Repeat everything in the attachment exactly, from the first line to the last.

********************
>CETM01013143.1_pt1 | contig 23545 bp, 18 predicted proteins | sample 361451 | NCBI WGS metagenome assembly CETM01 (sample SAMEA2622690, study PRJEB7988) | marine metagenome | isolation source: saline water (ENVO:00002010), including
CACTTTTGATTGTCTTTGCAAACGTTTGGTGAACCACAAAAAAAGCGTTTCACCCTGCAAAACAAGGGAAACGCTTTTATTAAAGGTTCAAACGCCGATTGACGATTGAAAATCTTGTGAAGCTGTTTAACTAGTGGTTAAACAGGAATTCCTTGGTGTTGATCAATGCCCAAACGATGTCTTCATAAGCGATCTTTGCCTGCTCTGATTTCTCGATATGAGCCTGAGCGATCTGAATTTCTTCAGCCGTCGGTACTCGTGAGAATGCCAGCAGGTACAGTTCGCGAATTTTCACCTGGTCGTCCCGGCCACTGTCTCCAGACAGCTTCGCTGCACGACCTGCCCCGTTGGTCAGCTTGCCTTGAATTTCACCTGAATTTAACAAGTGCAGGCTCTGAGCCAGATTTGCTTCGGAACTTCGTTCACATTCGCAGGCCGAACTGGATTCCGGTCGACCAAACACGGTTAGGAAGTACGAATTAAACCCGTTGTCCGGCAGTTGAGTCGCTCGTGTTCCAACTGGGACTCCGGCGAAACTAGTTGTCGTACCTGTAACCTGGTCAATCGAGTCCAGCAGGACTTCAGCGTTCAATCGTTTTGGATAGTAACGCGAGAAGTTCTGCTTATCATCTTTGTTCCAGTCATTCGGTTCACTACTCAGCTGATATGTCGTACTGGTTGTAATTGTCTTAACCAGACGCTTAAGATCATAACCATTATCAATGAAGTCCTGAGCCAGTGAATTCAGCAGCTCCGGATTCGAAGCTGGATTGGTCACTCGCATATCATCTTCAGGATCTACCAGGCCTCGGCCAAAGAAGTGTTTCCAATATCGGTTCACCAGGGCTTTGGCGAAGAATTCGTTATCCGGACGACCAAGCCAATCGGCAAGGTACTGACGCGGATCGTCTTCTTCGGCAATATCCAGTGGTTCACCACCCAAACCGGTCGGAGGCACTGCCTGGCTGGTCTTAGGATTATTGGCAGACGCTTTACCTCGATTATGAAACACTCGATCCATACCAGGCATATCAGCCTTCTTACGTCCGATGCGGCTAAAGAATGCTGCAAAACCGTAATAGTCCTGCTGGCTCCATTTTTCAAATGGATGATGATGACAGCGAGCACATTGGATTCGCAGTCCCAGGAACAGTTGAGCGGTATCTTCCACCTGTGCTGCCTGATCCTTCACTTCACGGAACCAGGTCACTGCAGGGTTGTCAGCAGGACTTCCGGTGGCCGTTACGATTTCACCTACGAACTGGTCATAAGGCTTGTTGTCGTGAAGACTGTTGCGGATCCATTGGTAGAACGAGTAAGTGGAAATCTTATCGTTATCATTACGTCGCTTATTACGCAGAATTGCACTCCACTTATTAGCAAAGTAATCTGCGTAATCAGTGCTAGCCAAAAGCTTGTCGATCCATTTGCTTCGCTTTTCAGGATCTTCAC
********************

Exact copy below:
>CETM01013143.1_pt1 | contig 23545 bp, 18 predicted proteins | sample 361451 | NCBI WGS metagenome assembly CETM01 (sample SAMEA2622690, study PRJEB7988) | marine metagenome | isolation source: saline water (ENVO:00002010), including
CACTTTTGATTGTCTTTGCAAACGTTTGGTGAACCACAAAAAAAGCGTTTCACCCTGCAAAACAAGGGAAACGCTTTTATTAAAGGTTCAAACGCCGATTGACGATTGAAAATCTTGTGAAGCTGTTTAACTAGTGGTTAAACAGGAATTCCTTGGTGTTGATCAATGCCCAAACGATGTCTTCATAAGCGATCTTTGCCTGCTCTGATTTCTCGATATGAGCCTGAGCGATCTGAATTTCTTCAGCCGTCGGTACTCGTGAGAATGCCAGCAGGTACAGTTCGCGAATTTTCACCTGGTCGTCCCGGCCACTGTCTCCAGACAGCTTCGCTGCACGACCTGCCCCGTTGGTCAGCTTGCCTTGAATTTCACCTGAATTTAACAAGTGCAGGCTCTGAGCCAGATTTGCTTCGGAACTTCGTTCACATTCGCAGGCCGAACTGGATTCCGGTCGACCAAACACGGTTAGGAAGTACGAATTAAACCCGTTGTCCGGCAGTTGAGTCGCTCGTGTTCCAACTGGGACTCCGGCGAAACTAGTTGTCGTACCTGTAACCTGGTCAATCGAGTCCAGCAGGACTTCAGCGTTCAATCGTTTTGGATAGTAACGCGAGAAGTTCTGCTTATCATCTTTGTTCCAGTCATTCGGTTCACTACTCAGCTGATATGTCGTACTGGTTGTAATTGTCTTAACCAGACGCTTAAGATCATAACCATTATCAATGAAGTCCTGAGCCAGTGAATTCAGCAGCTCCGGATTCGAAGCTGGATTGGTCACTCGCATATCATCTTCAGGATCTACCAGGCCTCGGCCAAAGAAGTGTTTCCAATATCGGTTCACCAGGGCTTTGGCGAAGAATTCGTTATCCGGACGACCAAGCCAATCGGCAAGGTACTGACGCGGATCGTCTTCTTCGGCAATATCCAGTGGTTCACCACCCAAACCGGTCGGAGGCACTGCCTGGCTGGTCTTAGGATTATTGGCAGACGCTTTACCTCGATTATGAAACACTCGATCCATACCAGGCATATCAGCCTTCTTACGTCCGATGCGGCTAAAGAATGCTGCAAAACCGTAATAGTCCTGCTGGCTCCATTTTTCAAATGGATGATGATGACAGCGAGCACATTGGATTCGCAGTCCCAGGAACAGTTGAGCGGTATCTTCCACCTGTGCTGCCTGATCCTTCACTTCACGGAACCAGGTCACTGCAGGGTTGTCAGCAGGACTTCCGGTGGCCGTTACGATTTCACCTACGAACTGGTCATAAGGCTTGTTGTCGTGAAGACTGTTGCGGATCCATTGGTAGAACGAGTAAGTGGAAATCTTATCGTTATCATTACGTCGCTTATTACGCAGAATTGCACTCCACTTATTAGCAAAGTAATCTGCGTAATCAGTGCTAGCCAAAAGCTTGTCGATCCATTTGCTTCGCTTTTCAGGATCTTCAC